Football season began on Thursday, which means I should be very excited. After all, I'm an avid NFL fan of many years, and this is what we all wait for. This is the time the real fans, who live and breathe football, feel most alive—as if they’ve emerged from hibernation. Having survived the doldrums of the off-season by employing various attention-diverting strategies they’ve refined over the years, they're ready to live again come September.
Football is an American addiction. Hunter Thompson entitled his last piece of “published” writing, “Football Season Is Over.” It was his version of a suicide note—its words were actually addressed to himself—written shortly after the 2005 Super Bowl. “No more games. No more fun,” he wrote.
Most football fans don't crash as hard as Thompson when the season ends, but post-football season depression is probably something worth doing a formal study of. Something so loved and needed—something such a part of so many people's identities—is going to hurt when it's removed all at once.
During my most emotional years as a fan, losses would mess up my Sundays. That's when I’d get incensed at 49ers players who lingered on the field after a loss and chatted with their opponents. I wanted them to hate these guys. The players had things in perspective, but I didn't.
I'm planning on making myself immune to the emotional highs and lows this year, because my team, the San Francisco 49ers, is showing no promise of providing much more than lows—just like last year and the year before—so the bargain doesn't seem worth it. I’ll be dialing back this year, which is heresy to the most militant Niners boosters, who’ll brook nothing less than unfettered cheerleading for the team.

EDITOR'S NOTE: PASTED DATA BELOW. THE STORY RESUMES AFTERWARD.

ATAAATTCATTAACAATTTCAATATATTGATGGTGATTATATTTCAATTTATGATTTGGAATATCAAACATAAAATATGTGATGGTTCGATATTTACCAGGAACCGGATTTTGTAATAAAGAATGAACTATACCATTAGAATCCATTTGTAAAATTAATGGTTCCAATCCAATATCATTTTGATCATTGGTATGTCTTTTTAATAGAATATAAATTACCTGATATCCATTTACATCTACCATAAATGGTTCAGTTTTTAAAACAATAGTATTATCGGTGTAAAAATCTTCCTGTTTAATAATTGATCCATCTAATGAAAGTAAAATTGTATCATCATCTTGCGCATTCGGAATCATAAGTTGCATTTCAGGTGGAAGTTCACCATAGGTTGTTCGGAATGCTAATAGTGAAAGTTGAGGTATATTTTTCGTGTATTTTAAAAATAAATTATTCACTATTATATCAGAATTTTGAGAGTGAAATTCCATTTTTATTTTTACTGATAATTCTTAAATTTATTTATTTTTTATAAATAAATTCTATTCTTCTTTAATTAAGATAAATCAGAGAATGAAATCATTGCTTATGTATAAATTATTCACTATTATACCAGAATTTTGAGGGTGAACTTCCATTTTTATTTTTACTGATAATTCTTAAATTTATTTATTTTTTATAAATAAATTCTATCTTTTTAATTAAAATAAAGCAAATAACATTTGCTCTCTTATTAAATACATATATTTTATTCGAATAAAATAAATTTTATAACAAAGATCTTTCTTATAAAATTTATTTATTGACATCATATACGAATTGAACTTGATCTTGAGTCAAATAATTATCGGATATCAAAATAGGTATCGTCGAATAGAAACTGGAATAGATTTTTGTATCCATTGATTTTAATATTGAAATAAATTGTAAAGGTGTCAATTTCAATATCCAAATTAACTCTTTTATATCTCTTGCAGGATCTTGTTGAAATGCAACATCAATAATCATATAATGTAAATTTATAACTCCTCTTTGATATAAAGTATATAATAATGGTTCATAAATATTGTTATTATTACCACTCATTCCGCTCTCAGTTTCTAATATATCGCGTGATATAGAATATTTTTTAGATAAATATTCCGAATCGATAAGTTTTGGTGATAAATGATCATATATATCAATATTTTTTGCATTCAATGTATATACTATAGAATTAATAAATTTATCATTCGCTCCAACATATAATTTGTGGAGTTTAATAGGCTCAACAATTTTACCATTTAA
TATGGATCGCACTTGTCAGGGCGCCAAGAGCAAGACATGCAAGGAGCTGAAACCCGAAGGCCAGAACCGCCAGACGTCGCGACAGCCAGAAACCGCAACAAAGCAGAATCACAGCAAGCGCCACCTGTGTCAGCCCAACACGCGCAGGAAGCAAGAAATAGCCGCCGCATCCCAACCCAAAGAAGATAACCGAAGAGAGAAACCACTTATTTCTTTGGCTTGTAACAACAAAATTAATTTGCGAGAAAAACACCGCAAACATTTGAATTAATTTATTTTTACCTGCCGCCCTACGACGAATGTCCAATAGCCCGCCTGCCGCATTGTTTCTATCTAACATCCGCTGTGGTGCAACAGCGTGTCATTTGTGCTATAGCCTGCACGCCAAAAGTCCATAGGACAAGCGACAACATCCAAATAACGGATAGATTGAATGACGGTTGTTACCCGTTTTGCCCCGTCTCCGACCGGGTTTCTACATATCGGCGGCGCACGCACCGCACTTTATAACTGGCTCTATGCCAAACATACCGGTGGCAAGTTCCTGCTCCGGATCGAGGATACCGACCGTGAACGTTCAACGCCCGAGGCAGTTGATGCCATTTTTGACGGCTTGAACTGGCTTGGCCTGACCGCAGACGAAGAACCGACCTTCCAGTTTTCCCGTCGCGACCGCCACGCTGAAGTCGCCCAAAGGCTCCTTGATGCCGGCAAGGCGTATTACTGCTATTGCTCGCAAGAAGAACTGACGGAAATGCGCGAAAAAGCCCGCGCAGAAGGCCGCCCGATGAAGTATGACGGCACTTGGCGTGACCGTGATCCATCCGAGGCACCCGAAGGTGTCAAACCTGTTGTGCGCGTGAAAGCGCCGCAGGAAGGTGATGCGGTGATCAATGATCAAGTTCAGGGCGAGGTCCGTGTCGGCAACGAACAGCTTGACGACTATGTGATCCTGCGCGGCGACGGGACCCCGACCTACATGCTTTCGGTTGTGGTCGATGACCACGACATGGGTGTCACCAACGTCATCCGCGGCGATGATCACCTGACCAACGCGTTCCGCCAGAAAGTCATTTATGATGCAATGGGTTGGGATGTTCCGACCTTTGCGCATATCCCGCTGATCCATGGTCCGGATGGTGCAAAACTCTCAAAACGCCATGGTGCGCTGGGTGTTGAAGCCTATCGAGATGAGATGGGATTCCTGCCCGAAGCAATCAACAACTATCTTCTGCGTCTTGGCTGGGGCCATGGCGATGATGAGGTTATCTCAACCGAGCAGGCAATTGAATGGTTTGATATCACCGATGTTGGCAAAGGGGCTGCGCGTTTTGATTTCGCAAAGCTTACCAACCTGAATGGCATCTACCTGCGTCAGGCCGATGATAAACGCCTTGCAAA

New head coach, Chip Kelly, was brought in to clean up a mess, but watching that doesn't get me too excited. Besides, he's not going to turn the team around instantly like former coach Jim Harbaugh did. He certainly doesn't have the offensive personnel to carry that off.
The team’s owner, Jed York, fired the obstreperous Harbaugh after the 2014 season. He released the guy who finally gave us hope again after many bad years, and now Harbaugh has gone to Michigan, where he’ll do what he always does at any level—win big—while the 49ers will be lucky to match last season's five wins.
ESPN gambling writer Dave Tuley’s Vegas power ranking puts the Niners at number 32—dead last. Starting quarterback Blaine Gabbert is an unproven asset, and the team didn't make any serious off-season personnel upgrades. Once again, the defense will be expected to win every game for an offense that rarely produces more than field goals. I'm tired of watching.
General Manager Trent Baalke has an eye for drafting defensive talent—the team was absolutely stacked a few years ago—but his overall GM skills do not stack up against Harbaugh’s ability to get wins. Baalke won his war with “Harbs,” but the fans were the losers.
If I'm home this season and the Niners are on TV, sure I'll turn it on, but if they stink it up too bad I'll find something else to do. I'm done with the masochistic dues paying of watching every game to the bitter end. The one thing I'm curious about is the new coach’s offensive schemes, so I'll tune in early on in the season to check that out.
The 49ers are 2.5 point underdogs against the Rams at home to open the season. This is bad news because the Rams are not a good football team. All signs are pointing to a disaster.